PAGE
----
your shoulder strength and the straight arm out the back of the push. Right for lots of
the types of sports where you’re going to be pushing a wheelchair, the start position
of the push is going to be quite key getting off the line faster or getting away fast so
this is the first part of the push that I find is very useful. Again go down on your
chest onto your knees and get high arms and then pushing down here. So it’s getting your
arms right up to the top so this is either good for wheelchair racing or for rugby and
stuff for wheelchair sports so you’re going to get that first part of the push in. What
I find is good to do with this is you can do it with a fairly light weight and do it
maybe 50 times and then the next rep put the weight up a bit and then do it half that times
and then again put the weight up and do it another few times. So as you increase the weight
you decrease the reps. So that’s a very good way of starting that first bit of the push
to get the dynamics of it. So for those people who do have a bit of core function or you
can just use your shoulders to work into this one, you can get your arms in position here
keep your body as steady as you can and then sort of go forwards so that’s another part
of your push. If you’ve got any back muscles as well this will assist you go back up on
the way back up as well. So it’s just working any core that you do have even if it’s just little
flickers you can use it to work down against gravity and then use the help of the weights
to pull you back up again. So even if you’ve got a small bit of core this can work on that
area which is again going to assist with the pushes. It’s also going to help your balance
to try and keep your body stable as you’re going back up and down to try and stop you
from twisting one side. These exercises are great if you want to be practising your strength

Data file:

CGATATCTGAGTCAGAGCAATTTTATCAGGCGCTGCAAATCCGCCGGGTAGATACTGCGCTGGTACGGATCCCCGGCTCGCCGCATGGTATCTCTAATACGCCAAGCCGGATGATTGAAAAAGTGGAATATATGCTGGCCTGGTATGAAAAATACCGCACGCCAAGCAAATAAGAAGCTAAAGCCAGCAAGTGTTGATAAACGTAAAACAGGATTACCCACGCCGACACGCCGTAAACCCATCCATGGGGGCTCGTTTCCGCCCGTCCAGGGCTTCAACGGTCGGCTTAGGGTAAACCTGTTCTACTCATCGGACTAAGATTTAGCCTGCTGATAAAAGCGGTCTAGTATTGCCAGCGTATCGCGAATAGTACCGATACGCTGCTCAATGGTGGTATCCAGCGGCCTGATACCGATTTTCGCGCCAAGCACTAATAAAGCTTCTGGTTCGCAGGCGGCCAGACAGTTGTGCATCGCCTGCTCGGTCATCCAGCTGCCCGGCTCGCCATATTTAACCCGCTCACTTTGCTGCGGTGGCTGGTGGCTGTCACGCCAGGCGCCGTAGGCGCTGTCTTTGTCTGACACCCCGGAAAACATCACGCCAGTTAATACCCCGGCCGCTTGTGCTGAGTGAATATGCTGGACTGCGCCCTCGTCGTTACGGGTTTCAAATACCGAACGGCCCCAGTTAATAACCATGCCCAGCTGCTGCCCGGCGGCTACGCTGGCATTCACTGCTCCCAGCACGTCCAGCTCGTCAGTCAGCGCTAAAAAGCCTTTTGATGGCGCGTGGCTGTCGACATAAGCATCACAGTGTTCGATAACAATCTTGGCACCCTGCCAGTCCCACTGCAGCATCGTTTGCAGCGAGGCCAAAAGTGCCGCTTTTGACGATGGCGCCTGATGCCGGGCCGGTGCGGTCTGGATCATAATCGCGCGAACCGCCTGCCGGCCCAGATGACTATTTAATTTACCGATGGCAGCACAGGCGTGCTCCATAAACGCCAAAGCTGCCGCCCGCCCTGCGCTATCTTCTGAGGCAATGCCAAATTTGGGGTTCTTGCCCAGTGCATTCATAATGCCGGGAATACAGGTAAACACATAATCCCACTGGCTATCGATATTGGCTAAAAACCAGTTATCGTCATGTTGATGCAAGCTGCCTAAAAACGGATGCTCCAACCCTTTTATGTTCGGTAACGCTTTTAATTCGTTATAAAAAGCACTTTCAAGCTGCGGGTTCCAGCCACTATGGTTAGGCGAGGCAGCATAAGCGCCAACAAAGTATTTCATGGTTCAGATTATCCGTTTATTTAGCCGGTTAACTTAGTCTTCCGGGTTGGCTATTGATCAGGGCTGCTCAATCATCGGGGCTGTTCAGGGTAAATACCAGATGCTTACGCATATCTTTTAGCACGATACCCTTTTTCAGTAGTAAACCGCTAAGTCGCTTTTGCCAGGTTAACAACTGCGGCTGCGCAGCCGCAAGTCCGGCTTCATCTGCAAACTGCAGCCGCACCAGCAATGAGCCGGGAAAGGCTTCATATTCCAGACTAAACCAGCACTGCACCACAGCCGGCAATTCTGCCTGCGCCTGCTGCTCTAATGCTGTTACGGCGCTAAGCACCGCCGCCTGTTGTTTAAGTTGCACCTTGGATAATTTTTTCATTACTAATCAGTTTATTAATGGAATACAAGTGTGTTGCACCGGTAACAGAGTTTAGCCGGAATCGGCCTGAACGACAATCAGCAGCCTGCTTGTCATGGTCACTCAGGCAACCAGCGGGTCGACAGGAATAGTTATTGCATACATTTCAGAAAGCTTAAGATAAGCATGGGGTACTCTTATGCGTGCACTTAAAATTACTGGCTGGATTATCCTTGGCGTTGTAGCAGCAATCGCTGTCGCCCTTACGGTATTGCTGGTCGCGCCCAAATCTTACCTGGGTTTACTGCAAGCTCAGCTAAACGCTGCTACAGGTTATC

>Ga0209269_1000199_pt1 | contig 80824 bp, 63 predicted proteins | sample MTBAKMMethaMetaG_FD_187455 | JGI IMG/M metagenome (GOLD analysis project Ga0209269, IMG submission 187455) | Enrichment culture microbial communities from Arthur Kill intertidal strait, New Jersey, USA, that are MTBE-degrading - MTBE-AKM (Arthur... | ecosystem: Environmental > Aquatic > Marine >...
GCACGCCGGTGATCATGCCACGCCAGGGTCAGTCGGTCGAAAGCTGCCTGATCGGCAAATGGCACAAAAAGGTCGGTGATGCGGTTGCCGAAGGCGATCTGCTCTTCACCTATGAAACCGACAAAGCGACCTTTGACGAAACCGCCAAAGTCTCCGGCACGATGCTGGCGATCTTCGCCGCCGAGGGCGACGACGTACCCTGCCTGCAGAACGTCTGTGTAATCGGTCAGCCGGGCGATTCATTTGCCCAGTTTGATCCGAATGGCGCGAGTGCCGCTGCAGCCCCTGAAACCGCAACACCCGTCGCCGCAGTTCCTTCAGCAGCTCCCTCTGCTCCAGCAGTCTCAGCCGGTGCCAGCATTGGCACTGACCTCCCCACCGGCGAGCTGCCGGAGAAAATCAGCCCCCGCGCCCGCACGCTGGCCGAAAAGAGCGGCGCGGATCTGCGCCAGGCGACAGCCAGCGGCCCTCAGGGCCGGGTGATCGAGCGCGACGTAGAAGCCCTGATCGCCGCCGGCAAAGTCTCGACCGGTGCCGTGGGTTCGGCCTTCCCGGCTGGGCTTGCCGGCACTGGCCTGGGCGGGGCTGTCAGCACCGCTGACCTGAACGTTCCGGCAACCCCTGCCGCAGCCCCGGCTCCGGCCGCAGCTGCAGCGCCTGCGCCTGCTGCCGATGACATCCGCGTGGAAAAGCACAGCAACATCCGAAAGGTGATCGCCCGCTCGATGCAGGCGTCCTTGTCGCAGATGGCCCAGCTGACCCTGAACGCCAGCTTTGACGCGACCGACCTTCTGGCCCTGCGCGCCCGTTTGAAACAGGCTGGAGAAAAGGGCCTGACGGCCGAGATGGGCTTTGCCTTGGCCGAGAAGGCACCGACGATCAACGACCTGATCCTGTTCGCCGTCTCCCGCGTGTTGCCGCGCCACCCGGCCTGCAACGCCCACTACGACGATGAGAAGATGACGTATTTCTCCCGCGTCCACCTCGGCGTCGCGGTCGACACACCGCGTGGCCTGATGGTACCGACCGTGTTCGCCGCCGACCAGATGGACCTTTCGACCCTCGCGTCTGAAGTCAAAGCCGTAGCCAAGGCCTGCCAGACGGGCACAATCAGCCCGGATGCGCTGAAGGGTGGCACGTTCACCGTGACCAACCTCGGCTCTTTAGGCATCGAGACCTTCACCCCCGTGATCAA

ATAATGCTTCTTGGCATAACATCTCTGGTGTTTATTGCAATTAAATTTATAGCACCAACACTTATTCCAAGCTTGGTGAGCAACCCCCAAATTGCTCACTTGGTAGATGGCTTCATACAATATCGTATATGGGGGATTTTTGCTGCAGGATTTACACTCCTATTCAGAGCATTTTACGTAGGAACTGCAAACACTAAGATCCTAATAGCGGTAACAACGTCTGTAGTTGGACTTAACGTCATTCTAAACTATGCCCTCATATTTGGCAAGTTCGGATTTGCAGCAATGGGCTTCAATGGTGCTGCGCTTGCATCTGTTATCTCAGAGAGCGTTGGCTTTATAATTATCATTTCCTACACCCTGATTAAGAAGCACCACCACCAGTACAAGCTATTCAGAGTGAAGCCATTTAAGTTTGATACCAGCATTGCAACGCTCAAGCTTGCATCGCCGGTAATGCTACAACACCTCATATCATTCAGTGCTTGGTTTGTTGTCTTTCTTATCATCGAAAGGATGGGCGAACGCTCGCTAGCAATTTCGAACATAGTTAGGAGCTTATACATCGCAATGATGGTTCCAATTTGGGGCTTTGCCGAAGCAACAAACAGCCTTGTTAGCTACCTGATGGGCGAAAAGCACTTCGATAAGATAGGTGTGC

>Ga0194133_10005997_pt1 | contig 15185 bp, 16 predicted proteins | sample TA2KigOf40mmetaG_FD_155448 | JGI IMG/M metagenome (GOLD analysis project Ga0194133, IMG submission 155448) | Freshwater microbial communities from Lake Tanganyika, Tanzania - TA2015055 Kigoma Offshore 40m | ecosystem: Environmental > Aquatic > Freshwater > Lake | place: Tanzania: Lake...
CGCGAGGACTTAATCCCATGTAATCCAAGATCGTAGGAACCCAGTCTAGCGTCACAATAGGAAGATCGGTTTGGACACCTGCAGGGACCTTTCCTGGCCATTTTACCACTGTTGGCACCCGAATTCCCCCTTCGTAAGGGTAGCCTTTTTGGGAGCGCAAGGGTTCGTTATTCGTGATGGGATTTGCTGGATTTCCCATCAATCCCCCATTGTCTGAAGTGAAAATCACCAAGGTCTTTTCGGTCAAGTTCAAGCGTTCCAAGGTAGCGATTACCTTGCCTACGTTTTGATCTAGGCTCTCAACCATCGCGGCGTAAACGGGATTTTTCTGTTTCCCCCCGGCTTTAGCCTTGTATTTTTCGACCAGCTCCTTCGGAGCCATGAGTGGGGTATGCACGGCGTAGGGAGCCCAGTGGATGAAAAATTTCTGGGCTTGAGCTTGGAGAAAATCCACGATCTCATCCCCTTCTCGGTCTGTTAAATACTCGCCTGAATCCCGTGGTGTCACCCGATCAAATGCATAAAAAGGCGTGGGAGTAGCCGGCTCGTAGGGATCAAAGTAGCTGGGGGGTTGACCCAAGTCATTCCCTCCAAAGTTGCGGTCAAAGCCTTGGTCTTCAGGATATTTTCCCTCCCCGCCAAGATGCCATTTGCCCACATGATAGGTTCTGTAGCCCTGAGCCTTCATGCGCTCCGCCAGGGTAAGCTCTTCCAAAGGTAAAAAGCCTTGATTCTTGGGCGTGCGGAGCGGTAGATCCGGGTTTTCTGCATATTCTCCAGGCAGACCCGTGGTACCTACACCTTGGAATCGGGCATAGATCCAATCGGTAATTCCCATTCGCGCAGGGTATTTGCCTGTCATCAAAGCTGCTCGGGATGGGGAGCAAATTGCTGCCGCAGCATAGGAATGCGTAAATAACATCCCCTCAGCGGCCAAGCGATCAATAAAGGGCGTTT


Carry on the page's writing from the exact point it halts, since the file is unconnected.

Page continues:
for playing wheelchair rugby. So with rugby you’re doing a lot of reversing and forward
movement off picks and pushing through open spaces that kind of thing so you need a lot
of strength. For this exercise I’ve attached the pulleys low-down on the pulley system
and I’m using the D-ring aids attached around both wrists. Now I’m just going to push forward
on both hands at the same time, this is going to give me some resistance as I push forward,
it’s going to make things harder for me. So this is both arms pushing forward at the same
time resisting against the weights and then you can try a left and then a right hand push
just using one arm. This is going to be great at strengthening the muscles as resistance
work for training, you could also do this in a rugby wheelchair if you wanted, or it
works just as well in a day wheelchair. Do this a number of times and then we can move
on to doing it in reverse. So again in rugby you can do the same exercises we were doing
just before we were pushing away, this time you’re pulling backwards out of a pick or
just to change direction. So a little bit harder so it ‘s going to be harder with these
weights but you can pull back, let yourself go forward, one side, the other side. So you
can decide to do the three and then you’re working all the muscles that you’re gonna
need to get off the pick and strengthening them up. Cool so there you have it guys there
are some great little exercises you can do with that. Thank you very much for watching,
thank you Rob for coming along. Thank you for having me. No worries, and we’ll see you
next time!